React Native's re-architecture in 2020
How it will dramatically improve apps performance
React Native was first introduced in 2015 as a solution for developing cross-platform applications with native capabilities using the ReactJS framework. The original design of the platform did not come without its set of flaws and drawbacks, despite the solution gaining strong community support and seeing gradual increase in popularity due to the fame of its Web counterpart.
Originally announced in 2018, the React Native re-architecture is an undergoing effort by the Facebook team to make the platform more robust and address some of the most common issues brought by developers over the years. We'll take a look on how this re-architecture will affect and improve both app performance and development velocity.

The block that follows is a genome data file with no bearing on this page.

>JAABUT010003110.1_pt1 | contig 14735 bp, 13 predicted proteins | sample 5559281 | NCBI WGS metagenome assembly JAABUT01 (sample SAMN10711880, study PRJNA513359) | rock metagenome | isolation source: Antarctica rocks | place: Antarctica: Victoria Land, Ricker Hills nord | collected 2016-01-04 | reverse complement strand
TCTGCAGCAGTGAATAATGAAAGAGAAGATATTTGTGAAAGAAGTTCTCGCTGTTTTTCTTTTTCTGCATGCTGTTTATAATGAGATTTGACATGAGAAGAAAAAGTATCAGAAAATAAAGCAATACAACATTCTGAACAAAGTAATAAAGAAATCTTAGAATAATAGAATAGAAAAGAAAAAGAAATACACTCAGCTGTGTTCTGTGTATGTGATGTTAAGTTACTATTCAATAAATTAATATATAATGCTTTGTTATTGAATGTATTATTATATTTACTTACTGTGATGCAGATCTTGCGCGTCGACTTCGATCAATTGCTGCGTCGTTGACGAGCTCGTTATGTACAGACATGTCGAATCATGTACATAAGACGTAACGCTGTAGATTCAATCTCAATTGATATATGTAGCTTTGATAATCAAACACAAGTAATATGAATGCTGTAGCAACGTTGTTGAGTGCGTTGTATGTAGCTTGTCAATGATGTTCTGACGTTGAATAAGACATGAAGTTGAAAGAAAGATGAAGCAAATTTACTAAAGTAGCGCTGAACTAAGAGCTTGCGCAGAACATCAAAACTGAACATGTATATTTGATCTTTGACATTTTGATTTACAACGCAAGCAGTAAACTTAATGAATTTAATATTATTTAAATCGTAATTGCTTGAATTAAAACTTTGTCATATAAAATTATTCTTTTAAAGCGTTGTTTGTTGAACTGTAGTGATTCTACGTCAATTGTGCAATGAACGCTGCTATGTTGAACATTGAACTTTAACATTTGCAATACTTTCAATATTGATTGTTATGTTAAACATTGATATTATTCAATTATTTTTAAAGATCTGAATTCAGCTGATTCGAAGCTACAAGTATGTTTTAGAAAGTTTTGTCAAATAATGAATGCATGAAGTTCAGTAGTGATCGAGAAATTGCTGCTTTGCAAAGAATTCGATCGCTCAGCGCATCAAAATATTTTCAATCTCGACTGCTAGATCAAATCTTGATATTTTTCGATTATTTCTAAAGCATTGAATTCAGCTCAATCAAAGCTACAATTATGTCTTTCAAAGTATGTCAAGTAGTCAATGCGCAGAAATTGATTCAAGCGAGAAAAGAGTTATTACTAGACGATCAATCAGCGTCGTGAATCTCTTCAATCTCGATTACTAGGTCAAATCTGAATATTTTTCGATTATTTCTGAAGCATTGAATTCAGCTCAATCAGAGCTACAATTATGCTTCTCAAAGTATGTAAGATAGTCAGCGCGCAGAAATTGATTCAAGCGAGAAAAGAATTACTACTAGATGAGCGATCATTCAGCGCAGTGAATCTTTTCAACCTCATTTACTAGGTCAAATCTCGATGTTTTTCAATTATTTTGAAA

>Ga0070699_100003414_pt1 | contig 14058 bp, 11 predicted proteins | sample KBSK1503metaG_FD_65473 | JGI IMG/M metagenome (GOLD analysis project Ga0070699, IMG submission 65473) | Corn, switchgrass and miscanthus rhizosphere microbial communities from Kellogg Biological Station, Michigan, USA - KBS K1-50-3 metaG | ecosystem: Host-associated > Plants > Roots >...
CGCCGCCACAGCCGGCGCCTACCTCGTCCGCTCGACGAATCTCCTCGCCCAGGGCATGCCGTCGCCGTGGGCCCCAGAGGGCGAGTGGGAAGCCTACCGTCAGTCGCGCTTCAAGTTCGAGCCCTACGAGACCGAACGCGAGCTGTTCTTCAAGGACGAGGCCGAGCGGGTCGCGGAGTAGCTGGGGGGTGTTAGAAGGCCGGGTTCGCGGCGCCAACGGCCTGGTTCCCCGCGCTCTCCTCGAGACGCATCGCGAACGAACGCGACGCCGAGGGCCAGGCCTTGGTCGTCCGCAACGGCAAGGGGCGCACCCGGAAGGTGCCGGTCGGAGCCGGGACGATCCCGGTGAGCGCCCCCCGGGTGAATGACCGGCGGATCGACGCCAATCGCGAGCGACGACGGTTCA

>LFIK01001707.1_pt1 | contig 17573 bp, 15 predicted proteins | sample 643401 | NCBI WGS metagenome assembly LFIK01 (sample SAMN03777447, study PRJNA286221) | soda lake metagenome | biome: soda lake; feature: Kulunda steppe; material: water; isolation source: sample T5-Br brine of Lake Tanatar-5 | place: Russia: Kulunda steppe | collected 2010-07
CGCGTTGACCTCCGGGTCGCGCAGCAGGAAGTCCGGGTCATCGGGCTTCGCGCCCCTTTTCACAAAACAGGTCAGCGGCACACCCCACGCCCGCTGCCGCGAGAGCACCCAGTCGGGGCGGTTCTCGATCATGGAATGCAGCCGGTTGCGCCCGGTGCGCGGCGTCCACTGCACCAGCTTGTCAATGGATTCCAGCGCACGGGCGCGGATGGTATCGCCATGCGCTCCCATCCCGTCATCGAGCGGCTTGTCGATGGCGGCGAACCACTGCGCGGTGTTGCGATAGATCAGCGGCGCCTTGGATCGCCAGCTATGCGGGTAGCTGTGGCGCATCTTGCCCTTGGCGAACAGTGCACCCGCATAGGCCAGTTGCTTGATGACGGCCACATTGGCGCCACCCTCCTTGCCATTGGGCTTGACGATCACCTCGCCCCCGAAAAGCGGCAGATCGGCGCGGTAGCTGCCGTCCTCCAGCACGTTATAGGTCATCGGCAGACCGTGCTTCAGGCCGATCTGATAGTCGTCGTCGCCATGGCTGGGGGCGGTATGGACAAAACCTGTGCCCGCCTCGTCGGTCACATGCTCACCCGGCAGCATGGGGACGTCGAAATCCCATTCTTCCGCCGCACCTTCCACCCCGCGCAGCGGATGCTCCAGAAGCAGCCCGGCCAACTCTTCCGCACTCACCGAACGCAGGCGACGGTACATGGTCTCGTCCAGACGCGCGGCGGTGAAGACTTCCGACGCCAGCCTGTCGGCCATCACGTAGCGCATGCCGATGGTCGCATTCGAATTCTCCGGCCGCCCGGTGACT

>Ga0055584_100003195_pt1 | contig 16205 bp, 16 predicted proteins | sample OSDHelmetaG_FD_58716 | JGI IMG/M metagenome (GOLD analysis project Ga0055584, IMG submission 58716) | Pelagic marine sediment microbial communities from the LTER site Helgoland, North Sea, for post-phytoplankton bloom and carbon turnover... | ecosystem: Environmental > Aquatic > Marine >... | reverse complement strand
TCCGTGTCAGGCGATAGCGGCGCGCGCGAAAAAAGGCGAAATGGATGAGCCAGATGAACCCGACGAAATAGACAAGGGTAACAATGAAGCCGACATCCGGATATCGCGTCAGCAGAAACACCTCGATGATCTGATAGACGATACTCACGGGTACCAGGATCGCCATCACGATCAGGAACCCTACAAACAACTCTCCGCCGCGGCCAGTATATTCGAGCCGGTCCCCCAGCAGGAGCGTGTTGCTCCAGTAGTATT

The old architecture
- Displaying the UI correctly
- Accessing native capabilities
Typically, for the Android/iOS ecosystems, the mechanisms in place right now look a little bit like this:
There are 3 parallel threads running in every React Native app:
- The Native thread is responsible for handle the user interface. It communicates with the JS thread whenever there is a need to update the UI, or access native functions. It can be split into Native UI and Native Modules. Native Modules are all armed at startup, meaning that a Bluetooth module will always be bundled in case…